According to reports, Tamil Nadu may find its pole position in captive wind energy under threat as companies are reluctant to add to capacity nor is the sector attractive enough for third-party wind power developers.
That could see the state falter in its bid to add 6,000 megawatts (MW) of wind energy capacity by the end of the 12th Five-Year Plan (2016-17) to take it to 13,000MW from 7,162.3MW now.
Gujarat and Maharastra, which are a distant second and third in the rankings, could take advantage of this to gain on Tamil Nadu, experts said.
Madras Cements Ltd, the second largest cement maker in south India, has a wind energy capacity of 159MW. It doesn’t intend to add to this, but will instead invest in thermal energy, said a senior company executive who didn’t want to be named.
It costs Rs.5 crore to set up 1MW of thermal energy capacity and Rs.6 crore for equivalent wind energy capacity, according to Amol Kotwal, deputy director of energy and power systems at Frost and Sullivan, a business consulting firm. Inadequate infrastructure, delayed payments, and lack of incentives are discouraging further investment in the sector, critical for a power-deficient country that needs to boost energy capacity.
The trend in Tamil Nadu also reflects a wider disenchantment with the promise of wind energy as a source of seemingly “free” energy.
Madras Cements plans to enhance the capacity of the thermal power plants at Alathiyur, Jayanthipuram and Ariyalur by adding one turbine each of 6MW capacity at a total cost of Rs.55 crore, said the company in its recent annual report.
Last week, TVS Motors Ltd’s TVS Energy unit, which set up its captive 59MW wind energy unit in 2010, sold 90% of its stake to Green Infra Ltd, a renewable power producer as it was too capital intensive. The two-wheeler company did not mention whether the price at which it sold its subsidiary and whether it made profits.
Tamil Nadu gets 44% of its total energy requirement from renewable energy, with close to 90% of it coming from wind energy, pushing thermal energy to second place. This is much higher than the national average for renewable energy consumption of 12%.
With the economic slowdown hurting firms, most aren’t too keen on making investments in renewable energy. “Since the slowdown has affected the business of many companies, they would rather divert the money into their core business than put it in wind power,” said K. Vidyashankar, managing director, MM Forgings, which has a captive wind energy plant.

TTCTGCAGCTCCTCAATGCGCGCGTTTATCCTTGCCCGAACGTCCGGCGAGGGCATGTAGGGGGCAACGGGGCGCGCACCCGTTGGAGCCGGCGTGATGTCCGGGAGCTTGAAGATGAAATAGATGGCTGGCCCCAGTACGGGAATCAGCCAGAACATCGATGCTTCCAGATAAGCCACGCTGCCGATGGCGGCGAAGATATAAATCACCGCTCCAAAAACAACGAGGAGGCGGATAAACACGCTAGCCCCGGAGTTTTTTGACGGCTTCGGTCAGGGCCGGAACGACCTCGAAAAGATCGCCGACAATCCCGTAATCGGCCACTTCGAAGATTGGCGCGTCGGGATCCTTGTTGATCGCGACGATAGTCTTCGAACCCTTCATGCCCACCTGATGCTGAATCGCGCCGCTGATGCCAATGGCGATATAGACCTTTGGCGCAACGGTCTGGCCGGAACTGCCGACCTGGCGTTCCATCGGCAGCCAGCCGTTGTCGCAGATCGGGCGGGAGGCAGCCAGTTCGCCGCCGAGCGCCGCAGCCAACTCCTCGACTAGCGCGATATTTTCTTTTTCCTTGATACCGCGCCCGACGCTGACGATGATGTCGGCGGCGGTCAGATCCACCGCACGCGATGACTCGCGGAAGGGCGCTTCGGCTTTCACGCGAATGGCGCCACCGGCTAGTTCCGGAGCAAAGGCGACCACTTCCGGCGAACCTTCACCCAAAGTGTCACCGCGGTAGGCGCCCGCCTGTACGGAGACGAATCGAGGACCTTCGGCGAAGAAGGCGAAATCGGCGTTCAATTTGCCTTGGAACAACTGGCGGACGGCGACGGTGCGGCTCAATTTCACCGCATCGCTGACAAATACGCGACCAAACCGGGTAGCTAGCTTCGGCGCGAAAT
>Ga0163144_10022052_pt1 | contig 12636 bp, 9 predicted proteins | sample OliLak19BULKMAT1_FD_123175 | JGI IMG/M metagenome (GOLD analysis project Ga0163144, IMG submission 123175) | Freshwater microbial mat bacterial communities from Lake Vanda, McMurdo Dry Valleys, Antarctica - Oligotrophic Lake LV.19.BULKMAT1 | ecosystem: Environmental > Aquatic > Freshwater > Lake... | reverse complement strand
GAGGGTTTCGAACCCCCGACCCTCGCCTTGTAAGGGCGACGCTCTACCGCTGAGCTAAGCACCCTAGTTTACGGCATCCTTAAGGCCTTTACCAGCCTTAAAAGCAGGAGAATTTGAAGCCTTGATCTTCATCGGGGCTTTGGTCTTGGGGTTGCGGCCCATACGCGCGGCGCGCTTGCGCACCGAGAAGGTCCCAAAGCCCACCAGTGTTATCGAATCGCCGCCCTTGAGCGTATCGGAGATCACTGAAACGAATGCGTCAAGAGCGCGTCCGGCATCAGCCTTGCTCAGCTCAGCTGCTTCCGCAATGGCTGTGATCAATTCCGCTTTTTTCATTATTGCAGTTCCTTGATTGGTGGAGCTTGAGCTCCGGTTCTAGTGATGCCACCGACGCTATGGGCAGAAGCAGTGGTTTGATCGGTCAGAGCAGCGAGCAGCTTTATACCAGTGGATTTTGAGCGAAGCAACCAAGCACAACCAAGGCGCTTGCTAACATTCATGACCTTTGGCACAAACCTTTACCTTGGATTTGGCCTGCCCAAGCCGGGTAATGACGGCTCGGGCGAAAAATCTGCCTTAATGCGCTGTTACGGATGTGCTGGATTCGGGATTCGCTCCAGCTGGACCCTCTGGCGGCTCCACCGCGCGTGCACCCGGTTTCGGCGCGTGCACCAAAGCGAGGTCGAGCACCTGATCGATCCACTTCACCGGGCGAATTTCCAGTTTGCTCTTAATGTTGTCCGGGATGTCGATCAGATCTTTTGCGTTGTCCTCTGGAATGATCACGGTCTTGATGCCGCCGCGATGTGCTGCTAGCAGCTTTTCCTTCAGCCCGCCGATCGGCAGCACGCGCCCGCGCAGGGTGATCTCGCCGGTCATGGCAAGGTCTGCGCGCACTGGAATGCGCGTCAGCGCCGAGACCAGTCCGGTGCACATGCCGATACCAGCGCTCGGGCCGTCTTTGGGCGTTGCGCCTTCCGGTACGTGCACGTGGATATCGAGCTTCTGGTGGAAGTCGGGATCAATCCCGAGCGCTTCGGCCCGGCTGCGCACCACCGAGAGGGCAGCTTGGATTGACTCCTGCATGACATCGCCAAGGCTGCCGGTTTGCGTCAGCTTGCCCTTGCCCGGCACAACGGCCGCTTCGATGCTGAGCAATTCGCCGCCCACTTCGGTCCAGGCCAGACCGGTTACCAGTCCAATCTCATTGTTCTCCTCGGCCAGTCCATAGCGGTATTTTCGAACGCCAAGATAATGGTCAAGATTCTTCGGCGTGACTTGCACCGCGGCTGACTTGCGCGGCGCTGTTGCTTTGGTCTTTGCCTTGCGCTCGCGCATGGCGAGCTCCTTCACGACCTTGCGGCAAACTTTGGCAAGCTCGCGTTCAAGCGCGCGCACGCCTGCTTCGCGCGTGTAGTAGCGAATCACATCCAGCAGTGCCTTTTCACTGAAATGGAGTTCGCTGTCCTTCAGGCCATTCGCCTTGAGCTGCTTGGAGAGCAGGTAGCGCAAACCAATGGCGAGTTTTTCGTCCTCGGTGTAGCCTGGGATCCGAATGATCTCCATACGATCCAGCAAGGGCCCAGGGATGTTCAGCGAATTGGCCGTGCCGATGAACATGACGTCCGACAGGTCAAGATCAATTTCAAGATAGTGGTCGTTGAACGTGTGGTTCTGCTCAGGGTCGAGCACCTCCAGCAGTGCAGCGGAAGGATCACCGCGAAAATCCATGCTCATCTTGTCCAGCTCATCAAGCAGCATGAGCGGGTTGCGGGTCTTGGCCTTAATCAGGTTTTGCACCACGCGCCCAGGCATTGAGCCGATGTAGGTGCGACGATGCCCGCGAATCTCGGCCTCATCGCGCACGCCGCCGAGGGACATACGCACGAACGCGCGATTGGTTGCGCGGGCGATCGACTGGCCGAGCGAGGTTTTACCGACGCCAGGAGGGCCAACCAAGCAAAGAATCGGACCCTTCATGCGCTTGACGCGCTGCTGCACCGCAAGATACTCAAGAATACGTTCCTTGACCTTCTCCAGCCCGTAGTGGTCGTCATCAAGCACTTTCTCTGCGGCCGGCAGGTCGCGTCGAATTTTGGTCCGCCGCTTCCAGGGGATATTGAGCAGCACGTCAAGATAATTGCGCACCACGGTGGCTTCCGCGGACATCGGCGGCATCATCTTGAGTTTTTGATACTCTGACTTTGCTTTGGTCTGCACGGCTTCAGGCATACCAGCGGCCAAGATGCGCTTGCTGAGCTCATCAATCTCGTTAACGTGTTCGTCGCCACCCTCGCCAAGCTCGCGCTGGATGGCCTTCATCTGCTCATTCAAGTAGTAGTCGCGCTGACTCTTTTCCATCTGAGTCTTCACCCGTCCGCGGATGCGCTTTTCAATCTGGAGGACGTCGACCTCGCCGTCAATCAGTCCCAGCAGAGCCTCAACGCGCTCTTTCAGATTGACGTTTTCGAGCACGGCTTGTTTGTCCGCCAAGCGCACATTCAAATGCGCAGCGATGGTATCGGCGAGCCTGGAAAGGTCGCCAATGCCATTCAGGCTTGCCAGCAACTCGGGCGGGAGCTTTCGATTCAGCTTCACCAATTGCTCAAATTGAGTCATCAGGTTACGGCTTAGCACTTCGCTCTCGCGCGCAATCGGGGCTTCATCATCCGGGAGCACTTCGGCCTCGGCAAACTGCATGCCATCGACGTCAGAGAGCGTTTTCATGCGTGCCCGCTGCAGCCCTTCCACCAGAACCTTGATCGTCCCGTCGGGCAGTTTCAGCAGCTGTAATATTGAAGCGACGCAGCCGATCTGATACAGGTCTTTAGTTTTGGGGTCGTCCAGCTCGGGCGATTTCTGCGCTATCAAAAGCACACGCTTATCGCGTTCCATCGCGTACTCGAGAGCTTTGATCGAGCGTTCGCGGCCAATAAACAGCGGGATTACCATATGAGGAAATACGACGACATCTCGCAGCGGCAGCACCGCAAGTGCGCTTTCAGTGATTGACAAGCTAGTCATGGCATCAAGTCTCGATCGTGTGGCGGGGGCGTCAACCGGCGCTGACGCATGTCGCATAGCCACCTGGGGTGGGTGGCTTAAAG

Wind energy is seasonal in Tamil Nadu—mostly between May and October. The southern state saw its wind energy capacity addition drop to 174MW for a total of 7,162MW in 2012-13, compared with about 1,000MW made over the previous two years. Last year, Rajasthan saw the highest addition of 614MW, taking its total capacity to 2,684MW. Gujarat set up 208MW additional capacity, adding up to a total of 3,174.9MW, and Maharastra added 288.5MW taking its total to 3,021MW.
The poor financial condition of the state power distribution company is leading to delays in payments to windmill owners, said Frost and Sullivan’s Kotwal.
Tamil Nadu Generation and Distribution Corp. Ltd (Tangedco), the commissioning and distribution arm of the Tamil Nadu Electricity Board, reported a loss of Rs.54,000 crore in 2011-12.
It has taken over a year to clear payment dues. “We have cleared about Rs.2,000 crore backlog dues till April,” said a state government official.
Since a majority of the wind farm project cost is funded through debt (70-75%), irregular payments from Tangedco result in windmill owners struggling to repay bank loans. Meanwhile, the lack of infrastructure—in terms of transmission and distribution—needed to move power to the grid results in windmills having to be shut down for several hours a day, Kotwal said.
The reasons for inadequate infrastructure include incomplete projects such as the establishment of 400 kilovolts (kV), 230kV, 110kV and 11kV substations at Kanarpatti, Kayathar and Karungulam. Due to the shortage of evacuation facilities, nearly 15-20% of wind energy generated is lost, explains Kotwal.
“It is a sad state of affairs unless the transmission and tariff rates are improved,” said Ramesh Kymal, chairman, Indian Wind Turbine Manufacturers’ Association. “Additional capacity expansion may not happen as seen two years ago.”
The removal of accelerated depreciation for wind energy and raising the rates on cross-subsidy by the state has made the sector unviable, he added. It takes six-seven years for a wind energy farm to break even depending upon size and location.
On the tariff front as well, Tamil Nadu offers the lowest at Rs.3.51 per kilowatt-hour compared with states such as Gujarat (Rs.4.23) and Rajasthan (Rs.5). Tariffs are decided by the state electricity regulatory commissions.
Maharastra’s tariffs vary by zone, depending on wind energy-generating capacity. That would be a good example for Tamil Nadu to follow, said an expert who tracks the energy sector but did not want to be named.
“We currently have 15MW of wind power installed, which meets 60% of our power requirement. We will add more capacity only if get grid connectivity,” said Vidyashankar of MM Forgings. If the southern state doesn’t take strong policy measures, its ambitious capacity addition plan could come to nought, experts said.